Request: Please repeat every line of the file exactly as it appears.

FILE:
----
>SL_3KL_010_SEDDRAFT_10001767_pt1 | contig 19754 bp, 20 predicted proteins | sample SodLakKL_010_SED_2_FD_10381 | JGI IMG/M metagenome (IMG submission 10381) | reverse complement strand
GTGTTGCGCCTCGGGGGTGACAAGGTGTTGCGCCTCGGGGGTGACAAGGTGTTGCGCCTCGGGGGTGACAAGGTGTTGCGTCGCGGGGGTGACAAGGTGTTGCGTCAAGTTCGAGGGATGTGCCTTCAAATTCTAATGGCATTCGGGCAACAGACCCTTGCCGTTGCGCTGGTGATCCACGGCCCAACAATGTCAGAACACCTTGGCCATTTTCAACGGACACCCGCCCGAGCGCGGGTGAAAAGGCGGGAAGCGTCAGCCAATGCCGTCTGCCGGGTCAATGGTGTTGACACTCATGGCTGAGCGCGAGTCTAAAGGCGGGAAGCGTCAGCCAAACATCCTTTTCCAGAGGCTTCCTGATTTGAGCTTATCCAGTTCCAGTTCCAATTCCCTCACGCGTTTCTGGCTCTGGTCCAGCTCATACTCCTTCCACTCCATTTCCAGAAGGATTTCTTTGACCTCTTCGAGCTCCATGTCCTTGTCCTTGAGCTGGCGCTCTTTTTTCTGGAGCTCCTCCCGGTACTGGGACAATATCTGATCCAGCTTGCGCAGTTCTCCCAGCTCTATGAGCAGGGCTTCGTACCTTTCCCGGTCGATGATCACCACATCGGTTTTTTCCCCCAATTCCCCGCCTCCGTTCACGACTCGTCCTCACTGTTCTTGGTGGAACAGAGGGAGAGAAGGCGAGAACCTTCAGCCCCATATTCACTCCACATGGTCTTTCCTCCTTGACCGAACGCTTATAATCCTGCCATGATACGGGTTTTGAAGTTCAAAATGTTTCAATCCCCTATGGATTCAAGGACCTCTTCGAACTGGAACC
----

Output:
>SL_3KL_010_SEDDRAFT_10001767_pt1 | contig 19754 bp, 20 predicted proteins | sample SodLakKL_010_SED_2_FD_10381 | JGI IMG/M metagenome (IMG submission 10381) | reverse complement strand
GTGTTGCGCCTCGGGGGTGACAAGGTGTTGCGCCTCGGGGGTGACAAGGTGTTGCGCCTCGGGGGTGACAAGGTGTTGCGTCGCGGGGGTGACAAGGTGTTGCGTCAAGTTCGAGGGATGTGCCTTCAAATTCTAATGGCATTCGGGCAACAGACCCTTGCCGTTGCGCTGGTGATCCACGGCCCAACAATGTCAGAACACCTTGGCCATTTTCAACGGACACCCGCCCGAGCGCGGGTGAAAAGGCGGGAAGCGTCAGCCAATGCCGTCTGCCGGGTCAATGGTGTTGACACTCATGGCTGAGCGCGAGTCTAAAGGCGGGAAGCGTCAGCCAAACATCCTTTTCCAGAGGCTTCCTGATTTGAGCTTATCCAGTTCCAGTTCCAATTCCCTCACGCGTTTCTGGCTCTGGTCCAGCTCATACTCCTTCCACTCCATTTCCAGAAGGATTTCTTTGACCTCTTCGAGCTCCATGTCCTTGTCCTTGAGCTGGCGCTCTTTTTTCTGGAGCTCCTCCCGGTACTGGGACAATATCTGATCCAGCTTGCGCAGTTCTCCCAGCTCTATGAGCAGGGCTTCGTACCTTTCCCGGTCGATGATCACCACATCGGTTTTTTCCCCCAATTCCCCGCCTCCGTTCACGACTCGTCCTCACTGTTCTTGGTGGAACAGAGGGAGAGAAGGCGAGAACCTTCAGCCCCATATTCACTCCACATGGTCTTTCCTCCTTGACCGAACGCTTATAATCCTGCCATGATACGGGTTTTGAAGTTCAAAATGTTTCAATCCCCTATGGATTCAAGGACCTCTTCGAACTGGAACC